Out-of-work Indiana woman keeps on truckin’, beats out 500 others for $13-an-hour job
BY Edward Glazarev
DAILY NEWS STAFF WRITER
Thursday, October 22nd 2009, 4:48 PM
In a sign of how tough the job market is, an out-of-work Indiana woman beat out about 500 other candidates to snag a position that pays $13 an hour, The New York Times reported Thursday.
C.R. England, a nationwide trucking company, needed an administrative assistant for its bustling driver training school in Burns Harbor, Ind. Responsibilities included data entry, assembling paperwork and making copies.
It was a bona-fide opening at a decent wage, making it the rarest of commodities in northwest Indiana, where steel industry layoffs have helped drive unemployment to about 10%.
When Stacey Ross, C. R. England’s head of corporate recruiting, arrived at her desk at the company’s Salt Lake City headquarters in July, she found about 300 applications in the company’s e-mail inbox. And the fax machine had spit out an inch-and-a-half thick stack of résumés before running out of paper. By the time she pulled the posting off Careerbuilder.com later in the day, she guessed nearly 500 people had applied for the $13-an-hour job.
“It was just shocking,” she told The Times. “I had never seen anything so big.”
Just before the advertisement was removed, a standard one-page résumé arrived from Tiffany Block, 28, who lived in nearby Portage and had lost her job four months earlier as an accounts receivable manager at a building company when it closed its Indiana office.
Over the course of four days, Ross whittled the pool down to 61 résumés and forwarded them to Chris Kelsey, the school’s director. The overwhelming response astonished him. He asked Cheree Seawood, one of his current assistants, to go through the résumés and help pick out several to interview. To make the task easier, he decided they should be even more rigorous in ruling out anyone who appeared even slightly overqualified.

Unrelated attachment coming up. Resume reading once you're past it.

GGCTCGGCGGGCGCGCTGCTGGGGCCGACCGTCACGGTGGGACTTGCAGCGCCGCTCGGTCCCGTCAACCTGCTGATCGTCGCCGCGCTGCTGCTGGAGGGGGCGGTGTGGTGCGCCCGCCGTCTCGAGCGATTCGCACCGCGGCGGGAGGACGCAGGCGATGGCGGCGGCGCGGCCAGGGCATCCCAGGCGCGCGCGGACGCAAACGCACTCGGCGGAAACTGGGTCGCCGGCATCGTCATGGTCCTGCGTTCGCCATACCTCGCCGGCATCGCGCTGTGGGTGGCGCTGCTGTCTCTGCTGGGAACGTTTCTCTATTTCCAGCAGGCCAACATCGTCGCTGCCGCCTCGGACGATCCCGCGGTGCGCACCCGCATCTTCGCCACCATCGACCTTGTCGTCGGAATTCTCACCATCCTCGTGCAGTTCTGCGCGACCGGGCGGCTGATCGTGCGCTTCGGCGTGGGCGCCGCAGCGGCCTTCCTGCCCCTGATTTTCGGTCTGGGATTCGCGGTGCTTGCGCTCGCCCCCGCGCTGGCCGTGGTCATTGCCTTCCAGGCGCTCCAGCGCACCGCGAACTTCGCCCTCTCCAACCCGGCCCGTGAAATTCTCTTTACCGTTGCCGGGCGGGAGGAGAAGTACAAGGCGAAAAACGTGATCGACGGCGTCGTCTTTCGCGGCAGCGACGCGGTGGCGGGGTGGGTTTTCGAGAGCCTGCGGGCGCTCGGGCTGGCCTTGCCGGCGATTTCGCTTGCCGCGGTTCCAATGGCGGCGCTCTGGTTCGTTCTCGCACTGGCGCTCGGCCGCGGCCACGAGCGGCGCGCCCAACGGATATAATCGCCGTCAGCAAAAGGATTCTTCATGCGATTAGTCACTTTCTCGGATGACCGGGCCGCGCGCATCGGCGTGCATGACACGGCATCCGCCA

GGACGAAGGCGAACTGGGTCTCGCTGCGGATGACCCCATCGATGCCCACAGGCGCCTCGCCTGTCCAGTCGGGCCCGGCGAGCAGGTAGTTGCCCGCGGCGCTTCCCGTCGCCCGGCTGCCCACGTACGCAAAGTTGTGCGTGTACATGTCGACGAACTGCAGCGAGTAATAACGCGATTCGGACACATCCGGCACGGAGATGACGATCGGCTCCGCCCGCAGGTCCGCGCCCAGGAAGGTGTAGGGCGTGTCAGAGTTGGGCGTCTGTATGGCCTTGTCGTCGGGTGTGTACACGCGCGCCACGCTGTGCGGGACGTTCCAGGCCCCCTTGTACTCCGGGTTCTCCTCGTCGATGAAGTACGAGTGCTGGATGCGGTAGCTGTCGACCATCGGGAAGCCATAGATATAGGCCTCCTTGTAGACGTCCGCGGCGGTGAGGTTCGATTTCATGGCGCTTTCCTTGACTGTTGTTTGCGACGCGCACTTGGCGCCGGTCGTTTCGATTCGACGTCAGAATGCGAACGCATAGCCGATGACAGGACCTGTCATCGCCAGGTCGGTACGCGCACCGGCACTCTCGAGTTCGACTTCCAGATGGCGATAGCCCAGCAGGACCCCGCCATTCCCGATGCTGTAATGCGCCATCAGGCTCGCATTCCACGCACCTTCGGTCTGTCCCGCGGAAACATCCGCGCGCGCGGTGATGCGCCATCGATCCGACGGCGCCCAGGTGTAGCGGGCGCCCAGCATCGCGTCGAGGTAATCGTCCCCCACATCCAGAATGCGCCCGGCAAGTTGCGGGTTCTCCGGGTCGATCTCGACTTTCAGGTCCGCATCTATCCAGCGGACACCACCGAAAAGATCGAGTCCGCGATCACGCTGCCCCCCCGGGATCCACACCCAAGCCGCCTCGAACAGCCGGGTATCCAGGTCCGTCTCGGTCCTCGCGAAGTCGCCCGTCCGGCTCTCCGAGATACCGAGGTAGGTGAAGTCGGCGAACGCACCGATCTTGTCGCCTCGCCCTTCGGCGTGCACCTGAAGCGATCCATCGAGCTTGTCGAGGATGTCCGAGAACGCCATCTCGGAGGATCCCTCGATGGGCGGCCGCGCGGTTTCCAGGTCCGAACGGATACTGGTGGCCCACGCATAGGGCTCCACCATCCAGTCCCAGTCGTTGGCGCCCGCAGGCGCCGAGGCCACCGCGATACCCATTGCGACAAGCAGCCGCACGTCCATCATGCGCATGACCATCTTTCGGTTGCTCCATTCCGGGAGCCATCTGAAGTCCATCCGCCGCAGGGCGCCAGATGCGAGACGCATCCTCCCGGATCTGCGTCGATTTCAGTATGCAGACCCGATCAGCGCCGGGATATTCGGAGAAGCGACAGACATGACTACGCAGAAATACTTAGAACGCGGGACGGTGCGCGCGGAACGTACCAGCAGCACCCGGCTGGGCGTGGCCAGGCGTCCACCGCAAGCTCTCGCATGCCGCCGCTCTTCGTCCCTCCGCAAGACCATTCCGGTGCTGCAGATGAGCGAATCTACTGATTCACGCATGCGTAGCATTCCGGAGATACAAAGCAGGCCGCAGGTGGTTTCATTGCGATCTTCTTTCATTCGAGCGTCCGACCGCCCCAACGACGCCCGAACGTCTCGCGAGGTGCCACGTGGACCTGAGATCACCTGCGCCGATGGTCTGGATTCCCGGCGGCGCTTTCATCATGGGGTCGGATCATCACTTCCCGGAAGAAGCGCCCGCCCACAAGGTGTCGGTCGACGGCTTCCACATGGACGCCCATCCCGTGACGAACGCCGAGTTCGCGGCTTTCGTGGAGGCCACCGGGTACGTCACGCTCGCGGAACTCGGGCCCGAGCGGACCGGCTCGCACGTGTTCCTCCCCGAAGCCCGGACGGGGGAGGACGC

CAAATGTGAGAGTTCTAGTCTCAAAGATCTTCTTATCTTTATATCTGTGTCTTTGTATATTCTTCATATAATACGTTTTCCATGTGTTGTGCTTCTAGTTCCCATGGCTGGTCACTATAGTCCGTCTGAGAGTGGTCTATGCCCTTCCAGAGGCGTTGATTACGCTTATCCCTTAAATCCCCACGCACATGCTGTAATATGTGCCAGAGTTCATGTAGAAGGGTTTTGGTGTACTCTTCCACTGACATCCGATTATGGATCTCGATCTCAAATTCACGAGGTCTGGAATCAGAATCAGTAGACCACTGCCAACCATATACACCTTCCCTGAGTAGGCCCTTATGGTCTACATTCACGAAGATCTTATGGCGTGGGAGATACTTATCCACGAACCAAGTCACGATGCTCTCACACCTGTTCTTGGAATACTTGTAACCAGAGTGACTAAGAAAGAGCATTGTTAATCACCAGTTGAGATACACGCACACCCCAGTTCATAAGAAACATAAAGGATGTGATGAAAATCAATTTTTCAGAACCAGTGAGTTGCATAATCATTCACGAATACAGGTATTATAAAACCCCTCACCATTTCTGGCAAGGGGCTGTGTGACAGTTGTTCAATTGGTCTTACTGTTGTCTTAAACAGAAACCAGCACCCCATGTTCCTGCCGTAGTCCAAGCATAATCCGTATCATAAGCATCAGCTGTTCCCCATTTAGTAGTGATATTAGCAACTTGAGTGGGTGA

The company eventually settled on eight people to interview, inviting in the first two just five days after the job was posted.
In the past, Kelsey had mostly ad-libbed interviews, but this time he asked his company’s human resources department for help. They sent him a list of 13 questions, as well as an eight-page packet with 128 questions grouped under 50 “competencies.” He decided he would ask them all.
Before Block's scheduled interview, she had been getting increasingly depressed.
“I felt like, I’m 28 years old, and I don’t have a job,” she told the paper. “What am I doing with myself?”
But Kelsey was immediately impressed when she came in on the second day of interviews. Dressed in a conservative business suit, Block patiently answered all of the questions. Kelsey liked that she remained consistent in her answers and showed independence.
Kelsey called Block for a second interview after another candidate didn't pan out. He marched through many of his questions again. Then, trying to gauge her ability to be assertive among truck drivers, he added a new hypothetical: If she were in the stands at a baseball game and a foul ball came her way, would she stand up to try to catch it or wait in her seat and hope it fell her way?
The other finalist had said she would wait. But Block said immediately that she would jump up to grab it.
Kelsey decided he had found his hire.
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